As some of my more avid readers may remember, last summer I wrote about my fairly tedious method of entering the ocean. I’ve always enjoyed having fun in the ocean but entering the ‘cold water’ has never been something I’ve enjoyed. So I developed a slow and meticulous method to deal with it.
Recently I decided that this belief wasn’t serving me and had no logic so it was time to see if I could apply the same process we apply to changing limiting money beliefs, to the ‘cold water’ in the ocean.
Start with “Why?”
First, there has to be a good reason to change a belief. And the reason has to contribute to a better life.
It didn’t take much research to find that cold water swimming is very good for health. From boosting the immune system to boosting the body’s inflammatory response and many other benefits were convincing enough for me. Mainly, just feeling fantastic for most of the day resulting in more enjoyment.
Second, understand your current frame of reference and how it was formed. Having grown up in a land-locked city, I wasn’t much of a swimmer when I was young so never got used to being in cold water. So I never got used to getting into cold water. Understandable.
Third, change your frame of reference. This can be done by either limiting it or finding someone who has achieved your purpose, with a different frame. I found that putting my goggles on before entering the water somehow meant that I didn’t ‘see’ the cold water as much. I also noticed how many men and women at least my age (many older) were swimming daily without much fuss. It couldn’t be that bad.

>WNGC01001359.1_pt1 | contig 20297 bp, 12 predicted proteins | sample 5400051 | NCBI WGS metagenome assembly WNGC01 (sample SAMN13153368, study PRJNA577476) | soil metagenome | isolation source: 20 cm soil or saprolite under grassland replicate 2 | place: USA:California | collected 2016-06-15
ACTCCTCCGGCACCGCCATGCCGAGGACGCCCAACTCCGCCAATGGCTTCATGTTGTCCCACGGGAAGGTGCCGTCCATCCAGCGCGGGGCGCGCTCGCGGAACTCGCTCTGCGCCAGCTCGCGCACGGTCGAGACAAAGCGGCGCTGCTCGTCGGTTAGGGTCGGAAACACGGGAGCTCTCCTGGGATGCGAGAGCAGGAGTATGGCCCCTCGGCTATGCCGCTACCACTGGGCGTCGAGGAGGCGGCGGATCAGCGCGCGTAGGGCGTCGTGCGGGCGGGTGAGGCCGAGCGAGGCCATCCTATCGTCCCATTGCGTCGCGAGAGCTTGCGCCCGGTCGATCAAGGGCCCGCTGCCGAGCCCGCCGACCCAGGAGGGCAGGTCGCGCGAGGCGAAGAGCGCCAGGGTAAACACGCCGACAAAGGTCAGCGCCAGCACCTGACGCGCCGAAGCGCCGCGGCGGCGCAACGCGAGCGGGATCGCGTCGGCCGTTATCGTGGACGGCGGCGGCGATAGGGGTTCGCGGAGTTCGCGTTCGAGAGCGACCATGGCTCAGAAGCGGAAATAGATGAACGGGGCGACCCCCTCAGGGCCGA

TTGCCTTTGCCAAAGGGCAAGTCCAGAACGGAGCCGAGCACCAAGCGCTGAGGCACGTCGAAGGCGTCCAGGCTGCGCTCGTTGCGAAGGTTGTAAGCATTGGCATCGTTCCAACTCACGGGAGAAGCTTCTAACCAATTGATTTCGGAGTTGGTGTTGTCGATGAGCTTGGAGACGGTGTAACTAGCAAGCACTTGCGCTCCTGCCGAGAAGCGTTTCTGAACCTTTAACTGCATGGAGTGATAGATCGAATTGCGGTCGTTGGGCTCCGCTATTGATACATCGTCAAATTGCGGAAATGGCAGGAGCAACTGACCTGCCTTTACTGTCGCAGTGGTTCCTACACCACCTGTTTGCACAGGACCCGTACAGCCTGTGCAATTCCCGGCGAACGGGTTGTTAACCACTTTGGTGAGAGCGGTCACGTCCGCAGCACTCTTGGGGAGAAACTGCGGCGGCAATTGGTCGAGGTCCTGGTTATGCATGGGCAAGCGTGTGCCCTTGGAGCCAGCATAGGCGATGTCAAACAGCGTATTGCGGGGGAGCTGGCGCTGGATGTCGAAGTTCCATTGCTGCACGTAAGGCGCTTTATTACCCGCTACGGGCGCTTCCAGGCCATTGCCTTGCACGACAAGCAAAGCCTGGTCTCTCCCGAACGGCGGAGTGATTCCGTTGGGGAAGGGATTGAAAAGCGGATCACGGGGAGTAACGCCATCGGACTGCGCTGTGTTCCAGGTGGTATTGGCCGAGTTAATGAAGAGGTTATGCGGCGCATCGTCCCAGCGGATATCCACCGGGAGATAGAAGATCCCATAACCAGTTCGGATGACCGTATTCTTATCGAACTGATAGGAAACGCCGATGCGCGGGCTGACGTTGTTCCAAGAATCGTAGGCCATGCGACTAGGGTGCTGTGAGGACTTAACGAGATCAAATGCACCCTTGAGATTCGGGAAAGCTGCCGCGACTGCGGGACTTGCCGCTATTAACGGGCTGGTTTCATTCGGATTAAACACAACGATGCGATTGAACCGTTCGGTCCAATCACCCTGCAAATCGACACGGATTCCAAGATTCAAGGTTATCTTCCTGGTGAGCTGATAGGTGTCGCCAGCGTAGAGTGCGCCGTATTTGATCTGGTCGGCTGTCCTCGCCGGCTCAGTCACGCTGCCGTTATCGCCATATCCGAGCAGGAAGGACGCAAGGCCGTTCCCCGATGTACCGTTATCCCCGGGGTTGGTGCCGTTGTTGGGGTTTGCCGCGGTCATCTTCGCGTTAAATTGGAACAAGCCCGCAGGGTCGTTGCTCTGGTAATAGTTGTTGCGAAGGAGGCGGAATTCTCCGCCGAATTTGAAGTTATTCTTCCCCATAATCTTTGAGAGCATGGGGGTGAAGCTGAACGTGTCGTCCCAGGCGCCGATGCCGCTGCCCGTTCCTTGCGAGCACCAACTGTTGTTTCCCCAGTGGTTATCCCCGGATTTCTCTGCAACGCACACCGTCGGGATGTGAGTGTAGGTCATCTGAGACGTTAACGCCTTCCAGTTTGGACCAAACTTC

And last, set some goals. Make them simple and easy. I decided to swim at least once a week for at least 15 minutes until the end of June – then July and now August.
Staying out of hot water
The same process could be applied to limiting money beliefs. Beliefs like:
“I can’t control my spending”
“The stock market is a gamble”
“Debt is dangerous”
“I don’t understand investing”
Begin with a good reason – how will the opposite belief improve your life? In most cases, better financial management will provide more choice.
Then think about where your beliefs came from. Don’t judge, just understand and observe. When was the first experience, what was the emotional impact and how did this shape the beliefs?
Then change your frame of reference – find someone who believes the opposite and has been successful. Do some research. Who controls their spending, invests very successfully in the stock market or uses debt to create wealth? You could also just tell yourself that investing must be based on simple principles.
And finally set some simple goals. Maybe set spending goals for a week, or for a specific topic like how much you can spend on lunches. Try some small investments in the stock market. But a solid understanding of what you’re doing is essential.
The surprise for me has been how pleased I am with my efforts. It was a simple exercise to see if I could change a lifelong belief and the benefits have been way beyond my expectations. I can’t believe that I have got through winter without a wetsuit and it’s made me question other beliefs which may be limiting.
Give it a go. Pick something about your current situation that you aren’t happy with, find the limiting belief that has been the cause, and begin the process. It’s not as difficult as you’ve told yourself and provides much greater rewards.